Thursday, August 30th 2012 - 03:50 UTC

Venezuela investigating alleged massacre of indigenous people in the Amazon

Venezuela announced it is investigating an alleged massacre of indigenous people in the Amazon rainforest, after a tribal group told the government that a village of 80 natives was attacked in July from a helicopter.

The Yanomami tribe are hunters but are constantly threatened, when not attacked, by gold prospectors and smugglers

In a statement, the government said it had received word of the alleged attack by a group representing the Yanomami tribe, an indigenous people native to southern Venezuela.

The area, along the country's long, remote border with Brazil, has a history of violent clashes between natives, gold prospectors, other would-be developers in the region and smugglers.

A spokeswoman at the Venezuelan public prosecutor's office said the government could not yet confirm the attack or how many people may have been killed.

Fellow Yanomami and an international native rights group, however, said only three people, from the village of 80, are known to be alive.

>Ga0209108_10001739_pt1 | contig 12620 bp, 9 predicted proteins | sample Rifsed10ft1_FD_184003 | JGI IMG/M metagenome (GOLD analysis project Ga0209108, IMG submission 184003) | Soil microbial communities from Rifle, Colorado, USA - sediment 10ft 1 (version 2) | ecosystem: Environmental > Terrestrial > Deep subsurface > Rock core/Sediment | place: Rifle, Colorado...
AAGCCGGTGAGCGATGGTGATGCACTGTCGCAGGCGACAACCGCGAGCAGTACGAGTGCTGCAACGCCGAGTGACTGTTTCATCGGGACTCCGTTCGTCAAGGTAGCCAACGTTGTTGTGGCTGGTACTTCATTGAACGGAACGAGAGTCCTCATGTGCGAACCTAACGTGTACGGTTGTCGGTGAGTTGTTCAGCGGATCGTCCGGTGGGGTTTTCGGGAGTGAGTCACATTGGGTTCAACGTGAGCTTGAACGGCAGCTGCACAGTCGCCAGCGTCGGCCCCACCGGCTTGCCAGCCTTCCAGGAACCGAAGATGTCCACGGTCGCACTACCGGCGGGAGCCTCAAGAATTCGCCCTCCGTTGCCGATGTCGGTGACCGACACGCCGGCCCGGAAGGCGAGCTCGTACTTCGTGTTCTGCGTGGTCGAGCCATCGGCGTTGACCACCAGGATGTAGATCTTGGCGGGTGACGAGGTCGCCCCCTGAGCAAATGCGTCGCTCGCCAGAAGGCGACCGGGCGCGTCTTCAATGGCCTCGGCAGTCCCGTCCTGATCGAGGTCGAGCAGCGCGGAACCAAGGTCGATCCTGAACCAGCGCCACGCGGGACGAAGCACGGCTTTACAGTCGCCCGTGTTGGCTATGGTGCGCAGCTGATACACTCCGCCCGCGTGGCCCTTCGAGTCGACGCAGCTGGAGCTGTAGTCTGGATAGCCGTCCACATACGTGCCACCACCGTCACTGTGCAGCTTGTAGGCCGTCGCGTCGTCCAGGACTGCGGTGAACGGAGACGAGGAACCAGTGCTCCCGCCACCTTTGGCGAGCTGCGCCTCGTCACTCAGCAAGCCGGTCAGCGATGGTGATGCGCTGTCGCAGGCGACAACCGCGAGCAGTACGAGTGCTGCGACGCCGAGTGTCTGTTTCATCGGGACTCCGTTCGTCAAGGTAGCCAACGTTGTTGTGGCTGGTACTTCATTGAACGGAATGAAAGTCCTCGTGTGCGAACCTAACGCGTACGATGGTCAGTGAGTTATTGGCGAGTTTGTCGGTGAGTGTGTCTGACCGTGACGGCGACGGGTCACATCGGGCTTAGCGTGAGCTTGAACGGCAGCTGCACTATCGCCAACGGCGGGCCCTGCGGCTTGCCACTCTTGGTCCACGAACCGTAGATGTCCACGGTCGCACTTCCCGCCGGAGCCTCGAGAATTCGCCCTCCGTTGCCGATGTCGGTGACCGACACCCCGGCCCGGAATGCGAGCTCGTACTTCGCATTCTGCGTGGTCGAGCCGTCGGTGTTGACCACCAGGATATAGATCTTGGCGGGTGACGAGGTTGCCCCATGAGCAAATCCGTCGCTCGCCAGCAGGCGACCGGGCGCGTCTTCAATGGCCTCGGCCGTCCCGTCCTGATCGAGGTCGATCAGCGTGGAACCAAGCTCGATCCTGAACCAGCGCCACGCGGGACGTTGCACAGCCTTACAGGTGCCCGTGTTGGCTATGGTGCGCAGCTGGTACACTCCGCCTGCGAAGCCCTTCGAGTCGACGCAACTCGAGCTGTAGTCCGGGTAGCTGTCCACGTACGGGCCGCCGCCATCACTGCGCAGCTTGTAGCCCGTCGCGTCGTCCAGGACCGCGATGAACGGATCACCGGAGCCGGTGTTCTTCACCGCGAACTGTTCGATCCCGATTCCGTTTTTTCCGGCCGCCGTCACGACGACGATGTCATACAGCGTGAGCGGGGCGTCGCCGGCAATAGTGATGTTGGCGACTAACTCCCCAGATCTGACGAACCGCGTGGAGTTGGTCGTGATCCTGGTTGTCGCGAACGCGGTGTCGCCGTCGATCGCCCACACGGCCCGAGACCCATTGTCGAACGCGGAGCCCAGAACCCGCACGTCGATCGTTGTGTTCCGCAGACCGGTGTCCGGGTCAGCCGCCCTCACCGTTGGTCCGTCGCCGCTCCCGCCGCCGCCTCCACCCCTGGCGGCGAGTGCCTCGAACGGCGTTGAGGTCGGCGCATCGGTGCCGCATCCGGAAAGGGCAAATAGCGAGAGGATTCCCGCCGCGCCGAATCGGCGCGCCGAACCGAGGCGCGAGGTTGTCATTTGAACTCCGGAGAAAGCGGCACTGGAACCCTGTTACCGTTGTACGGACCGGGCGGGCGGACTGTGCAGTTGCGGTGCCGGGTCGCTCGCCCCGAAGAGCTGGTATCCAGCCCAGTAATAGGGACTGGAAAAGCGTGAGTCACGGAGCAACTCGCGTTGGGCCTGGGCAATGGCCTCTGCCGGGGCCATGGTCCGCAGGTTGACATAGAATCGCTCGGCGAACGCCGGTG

Luis Shatiwe, a leader of the Yanomami group, told a Venezuelan newspaper that the survivors were hunters who had been out of the village at the time of the alleged attack. The hunters, he added, heard a helicopter and gunfire and said a communal hut in the village was destroyed by fire.

Survival International, a London-based organization that seeks to protect native peoples, said in a statement that another Yanomami told the group that tribes’ people had found bones and charred bodies in the village.

The group and the government both said that word of the alleged massacre is just emerging because of the remote location of the village, a five-hour helicopter flight, or a five-day walk, from Puerto Ayacucho, the capital city of the southern state of Amazonas.
 

13 comments Feed

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1 BLACK CAT (#) Aug 30th, 2012 - 04:44 am Report abuse
a story about indigenous people were is guzz?
2 cLOHO (#) Aug 30th, 2012 - 07:03 am Report abuse
Apprarently this land was claimed by the european countries Spain and Portugal many hundreds of years ago, so i cant see how these natives have any rights, if and ancient pope decreed the land spanish then the laws of SA its theirs.
3 Idlehands (#) Aug 30th, 2012 - 08:52 am Report abuse